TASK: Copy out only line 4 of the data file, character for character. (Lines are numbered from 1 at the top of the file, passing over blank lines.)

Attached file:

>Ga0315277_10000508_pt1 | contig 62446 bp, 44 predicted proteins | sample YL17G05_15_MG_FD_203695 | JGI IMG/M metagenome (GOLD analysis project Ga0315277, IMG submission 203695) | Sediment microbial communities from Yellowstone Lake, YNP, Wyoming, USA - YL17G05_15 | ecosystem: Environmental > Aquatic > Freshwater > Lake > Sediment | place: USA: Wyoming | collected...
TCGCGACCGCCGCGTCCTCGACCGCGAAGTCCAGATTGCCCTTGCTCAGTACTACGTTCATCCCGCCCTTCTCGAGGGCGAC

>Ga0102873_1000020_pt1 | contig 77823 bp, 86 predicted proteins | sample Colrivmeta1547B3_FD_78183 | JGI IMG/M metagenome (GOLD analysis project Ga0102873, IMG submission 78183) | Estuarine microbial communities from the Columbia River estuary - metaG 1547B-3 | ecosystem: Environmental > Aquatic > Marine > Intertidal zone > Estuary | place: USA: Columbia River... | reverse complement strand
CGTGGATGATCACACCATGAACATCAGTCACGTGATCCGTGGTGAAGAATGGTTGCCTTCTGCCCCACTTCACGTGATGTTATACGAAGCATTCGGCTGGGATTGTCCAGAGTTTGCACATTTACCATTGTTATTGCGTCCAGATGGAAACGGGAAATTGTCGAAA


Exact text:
CGTGGATGATCACACCATGAACATCAGTCACGTGATCCGTGGTGAAGAATGGTTGCCTTCTGCCCCACTTCACGTGATGTTATACGAAGCATTCGGCTGGGATTGTCCAGAGTTTGCACATTTACCATTGTTATTGCGTCCAGATGGAAACGGGAAATTGTCGAAA